Vera Bradley closed its SoHo store at the beginning of the pandemic, but has reclaimed the site, at least temporarily, for a good purpose.
It’s now a pop-up store for GoodMrkt, a cause and socially driven, multibrand concept recently launched by Vera Bradley.
The first GoodMrkt store opened last April in a former Williams Sonoma location in Fort Wayne, Ind., where Vera Bradley is based. GoodMrkt in SoHo, at 411 West Broadway, opened last month.
With just the two stores operating, GoodMrkt is a start-up reflecting Vera Bradley’s intent to grow and make more money while expanding its philanthropic endeavors. In 2019, the $400 million, publicly traded Vera Bradley purchased Pura Vida, an online retailer of handmade bracelets, anklets, stackable rings and other items supporting artisans in Costa Rica, effectively bringing Vera Bradley into the jewelry business.
Last January, Vera Bradley introduced its first sustainable fashion collection, called ReActive, for luggage, bags and accessories, furthering efforts to be more of a lifestyle brand while being environmentally responsible.
Vera Bradley is best known for its quilted, flower-patterned bags and luggage while also offers women’s apparel, accessories and footwear. The company also has a foundation that supports breast cancer research.
“As we were dealing with the pandemic, a group of us were sitting around and thinking about the future of retail and what we could test. We came up with the Good Market concept. We’re really intending of this as a lab,” said Harry Cunningham, vice president of retail brand development for Vera Bradley. He’s also cofounder of the GoodMrkt, along with Mary Beth Trypus, Vera Bradley’s chief revenue officer.
During a tour of the GoodMrkt pop-up Thursday, Cunningham said it will remain open into January and that it displays more than 50 brands in its 2,500 square feet of selling space. It’s an eclectic range of products including skin care, eyewear, flowers, holiday ornaments, glassware, denim, blankets, candles, jewelry, kids merchandise, leather goods and, naturally, Vera Bradley bags and Pura Vida jewelry.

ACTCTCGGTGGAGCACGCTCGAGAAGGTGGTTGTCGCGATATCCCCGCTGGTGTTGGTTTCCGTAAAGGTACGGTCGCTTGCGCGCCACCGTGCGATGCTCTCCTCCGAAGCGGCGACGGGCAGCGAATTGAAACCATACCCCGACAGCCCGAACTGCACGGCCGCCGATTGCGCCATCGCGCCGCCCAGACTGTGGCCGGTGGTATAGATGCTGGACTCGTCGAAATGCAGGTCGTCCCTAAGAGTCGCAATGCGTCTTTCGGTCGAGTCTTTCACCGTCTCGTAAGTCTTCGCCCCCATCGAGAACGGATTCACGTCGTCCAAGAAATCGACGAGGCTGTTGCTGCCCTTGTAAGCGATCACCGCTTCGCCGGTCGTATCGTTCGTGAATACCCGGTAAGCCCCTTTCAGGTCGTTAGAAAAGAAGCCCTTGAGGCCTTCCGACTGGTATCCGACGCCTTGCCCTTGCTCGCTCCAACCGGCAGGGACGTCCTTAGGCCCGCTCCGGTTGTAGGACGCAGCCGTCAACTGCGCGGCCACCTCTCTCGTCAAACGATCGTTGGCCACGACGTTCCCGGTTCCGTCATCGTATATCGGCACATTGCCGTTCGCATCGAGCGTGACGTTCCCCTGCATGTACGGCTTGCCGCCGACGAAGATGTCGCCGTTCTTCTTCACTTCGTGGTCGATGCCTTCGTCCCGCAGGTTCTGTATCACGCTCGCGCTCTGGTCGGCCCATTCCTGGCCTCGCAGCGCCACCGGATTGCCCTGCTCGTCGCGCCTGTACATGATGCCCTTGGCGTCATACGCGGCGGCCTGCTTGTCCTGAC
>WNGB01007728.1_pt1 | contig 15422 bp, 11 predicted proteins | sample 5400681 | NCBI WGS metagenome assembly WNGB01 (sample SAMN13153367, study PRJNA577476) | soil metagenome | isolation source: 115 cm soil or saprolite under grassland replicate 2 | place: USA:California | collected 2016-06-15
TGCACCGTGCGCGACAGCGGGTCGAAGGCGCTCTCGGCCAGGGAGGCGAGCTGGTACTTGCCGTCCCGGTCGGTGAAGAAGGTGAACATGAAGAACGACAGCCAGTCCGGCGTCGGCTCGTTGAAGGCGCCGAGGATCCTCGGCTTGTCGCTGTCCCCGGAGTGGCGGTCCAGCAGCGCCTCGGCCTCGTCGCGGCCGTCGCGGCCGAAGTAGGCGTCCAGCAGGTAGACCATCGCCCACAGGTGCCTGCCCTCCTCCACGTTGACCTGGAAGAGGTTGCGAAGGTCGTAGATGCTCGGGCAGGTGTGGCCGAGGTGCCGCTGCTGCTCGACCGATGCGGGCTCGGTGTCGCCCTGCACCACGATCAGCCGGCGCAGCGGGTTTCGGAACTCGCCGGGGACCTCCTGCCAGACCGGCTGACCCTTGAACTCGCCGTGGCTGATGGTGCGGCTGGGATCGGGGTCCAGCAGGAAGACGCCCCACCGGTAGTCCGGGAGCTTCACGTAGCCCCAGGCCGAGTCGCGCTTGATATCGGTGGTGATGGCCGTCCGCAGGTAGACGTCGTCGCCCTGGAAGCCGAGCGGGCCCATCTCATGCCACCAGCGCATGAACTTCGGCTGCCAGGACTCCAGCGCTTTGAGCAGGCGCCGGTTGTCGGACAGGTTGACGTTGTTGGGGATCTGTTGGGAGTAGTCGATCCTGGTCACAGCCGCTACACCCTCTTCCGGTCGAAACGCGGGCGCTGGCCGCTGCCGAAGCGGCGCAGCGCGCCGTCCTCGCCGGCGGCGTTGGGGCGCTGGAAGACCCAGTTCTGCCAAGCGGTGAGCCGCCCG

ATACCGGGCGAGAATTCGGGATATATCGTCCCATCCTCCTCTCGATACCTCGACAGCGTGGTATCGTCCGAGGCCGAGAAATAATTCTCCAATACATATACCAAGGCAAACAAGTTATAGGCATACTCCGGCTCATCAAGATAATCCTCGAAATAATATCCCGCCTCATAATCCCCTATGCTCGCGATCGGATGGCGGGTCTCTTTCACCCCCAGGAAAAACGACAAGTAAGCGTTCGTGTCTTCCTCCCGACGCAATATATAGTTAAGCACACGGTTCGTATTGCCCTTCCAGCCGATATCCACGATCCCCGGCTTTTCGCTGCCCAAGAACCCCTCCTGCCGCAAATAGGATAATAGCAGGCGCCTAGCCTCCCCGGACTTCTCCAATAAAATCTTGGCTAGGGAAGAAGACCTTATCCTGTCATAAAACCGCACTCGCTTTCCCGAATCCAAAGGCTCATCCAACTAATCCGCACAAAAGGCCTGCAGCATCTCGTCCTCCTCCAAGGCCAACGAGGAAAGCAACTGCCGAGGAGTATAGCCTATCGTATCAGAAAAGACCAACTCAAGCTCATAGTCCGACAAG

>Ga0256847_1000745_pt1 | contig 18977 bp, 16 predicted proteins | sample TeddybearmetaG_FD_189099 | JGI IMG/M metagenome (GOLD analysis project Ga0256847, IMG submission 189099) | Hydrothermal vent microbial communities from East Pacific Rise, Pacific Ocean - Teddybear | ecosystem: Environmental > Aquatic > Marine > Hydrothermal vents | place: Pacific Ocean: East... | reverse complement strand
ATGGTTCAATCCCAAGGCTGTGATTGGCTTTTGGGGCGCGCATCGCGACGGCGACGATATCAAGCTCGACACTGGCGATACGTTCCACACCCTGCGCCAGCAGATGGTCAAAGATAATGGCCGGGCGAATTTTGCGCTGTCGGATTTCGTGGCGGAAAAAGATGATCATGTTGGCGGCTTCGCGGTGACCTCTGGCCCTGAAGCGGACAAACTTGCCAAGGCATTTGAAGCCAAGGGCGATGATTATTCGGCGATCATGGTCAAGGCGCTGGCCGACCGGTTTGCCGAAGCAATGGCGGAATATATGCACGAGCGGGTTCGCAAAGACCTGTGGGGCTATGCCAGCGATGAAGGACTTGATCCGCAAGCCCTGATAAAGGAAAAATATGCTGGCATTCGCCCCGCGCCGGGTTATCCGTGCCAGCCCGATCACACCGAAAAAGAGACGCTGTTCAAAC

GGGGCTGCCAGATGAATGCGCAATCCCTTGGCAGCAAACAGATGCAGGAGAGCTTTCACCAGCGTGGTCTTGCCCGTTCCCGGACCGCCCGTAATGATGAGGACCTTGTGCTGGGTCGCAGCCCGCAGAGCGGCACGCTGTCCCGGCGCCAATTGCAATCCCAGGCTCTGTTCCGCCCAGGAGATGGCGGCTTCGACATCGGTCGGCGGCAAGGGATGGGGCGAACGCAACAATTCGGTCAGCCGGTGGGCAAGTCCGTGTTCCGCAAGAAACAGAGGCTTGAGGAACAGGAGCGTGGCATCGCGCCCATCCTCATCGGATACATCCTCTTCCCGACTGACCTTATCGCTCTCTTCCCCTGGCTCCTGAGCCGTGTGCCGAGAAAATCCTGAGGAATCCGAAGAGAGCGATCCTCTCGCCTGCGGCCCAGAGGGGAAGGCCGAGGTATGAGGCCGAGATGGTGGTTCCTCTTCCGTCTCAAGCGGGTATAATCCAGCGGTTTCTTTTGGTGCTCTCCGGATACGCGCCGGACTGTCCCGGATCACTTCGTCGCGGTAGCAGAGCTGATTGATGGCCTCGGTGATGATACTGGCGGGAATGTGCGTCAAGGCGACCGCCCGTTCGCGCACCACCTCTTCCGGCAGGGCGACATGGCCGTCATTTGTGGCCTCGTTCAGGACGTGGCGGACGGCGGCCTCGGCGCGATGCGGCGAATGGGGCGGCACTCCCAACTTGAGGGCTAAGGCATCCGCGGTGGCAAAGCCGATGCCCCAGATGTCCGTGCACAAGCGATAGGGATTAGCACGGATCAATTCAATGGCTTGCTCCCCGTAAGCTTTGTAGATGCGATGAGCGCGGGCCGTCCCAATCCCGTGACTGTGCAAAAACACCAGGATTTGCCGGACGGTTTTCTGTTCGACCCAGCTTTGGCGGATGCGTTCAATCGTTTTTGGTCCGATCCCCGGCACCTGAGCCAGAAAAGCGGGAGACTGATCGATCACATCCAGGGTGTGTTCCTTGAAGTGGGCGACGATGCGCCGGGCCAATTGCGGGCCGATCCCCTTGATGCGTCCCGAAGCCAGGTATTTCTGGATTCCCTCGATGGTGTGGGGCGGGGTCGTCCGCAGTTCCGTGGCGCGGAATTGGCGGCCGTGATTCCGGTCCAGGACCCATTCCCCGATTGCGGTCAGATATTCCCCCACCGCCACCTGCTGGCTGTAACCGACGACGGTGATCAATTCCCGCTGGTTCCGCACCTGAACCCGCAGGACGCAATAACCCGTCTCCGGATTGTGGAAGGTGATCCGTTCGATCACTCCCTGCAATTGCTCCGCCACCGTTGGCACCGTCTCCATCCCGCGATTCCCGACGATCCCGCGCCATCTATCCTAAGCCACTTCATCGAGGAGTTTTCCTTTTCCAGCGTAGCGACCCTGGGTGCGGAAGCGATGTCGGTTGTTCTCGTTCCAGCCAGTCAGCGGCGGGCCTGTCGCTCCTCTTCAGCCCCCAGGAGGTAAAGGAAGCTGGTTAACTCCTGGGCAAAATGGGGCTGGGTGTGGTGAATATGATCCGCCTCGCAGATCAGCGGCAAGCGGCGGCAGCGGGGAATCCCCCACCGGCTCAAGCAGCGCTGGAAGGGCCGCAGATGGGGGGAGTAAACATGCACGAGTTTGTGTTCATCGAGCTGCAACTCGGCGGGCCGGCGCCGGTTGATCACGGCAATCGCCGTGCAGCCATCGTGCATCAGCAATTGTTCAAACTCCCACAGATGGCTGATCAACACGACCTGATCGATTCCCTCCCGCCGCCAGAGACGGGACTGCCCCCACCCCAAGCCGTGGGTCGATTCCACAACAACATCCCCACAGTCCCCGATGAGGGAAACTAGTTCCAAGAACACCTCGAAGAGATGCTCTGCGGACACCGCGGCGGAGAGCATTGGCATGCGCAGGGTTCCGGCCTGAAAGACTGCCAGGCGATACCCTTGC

Among the brands, there’s Able, a fashion company that trains and employs women to help break the cycle of poverty and extricate them from the sex trade; Sackcloth & Ashes, which donates a blanket to a homeless shelter for every blanket purchased; Ellis Brooklyn, which sells fragrances with clean ingredients and sustainable sourcing, and Generous Coffee, which gives back 100 percent of its profits and while best known for coffee, partners with socially good companies on other products such as shirts that support mothers in Haiti, and bracelets and mugs that give water to villages in the Central African Republic.
Other brands sold include Ranger Station, Utopian Coffee, Farmhouse Fresh, Glitterville, Bella Tunno, New Hope Girls and Caddis.
Cunningham explained that the concept is to create a “community” of brands, each on a mission to make a positive impact, whether its supporting women’s empowerment, community development, ending poverty or hunger, environmental stewardship, sustainability, animal rescue or fighting a disease.
The brands, which are mostly smaller and emerging companies, support their causes in different ways, which could be through product donations, a percent sales, fundraising events, or through how they source and create their products. “These are all purpose-driven companies and brands,” Cunningham said.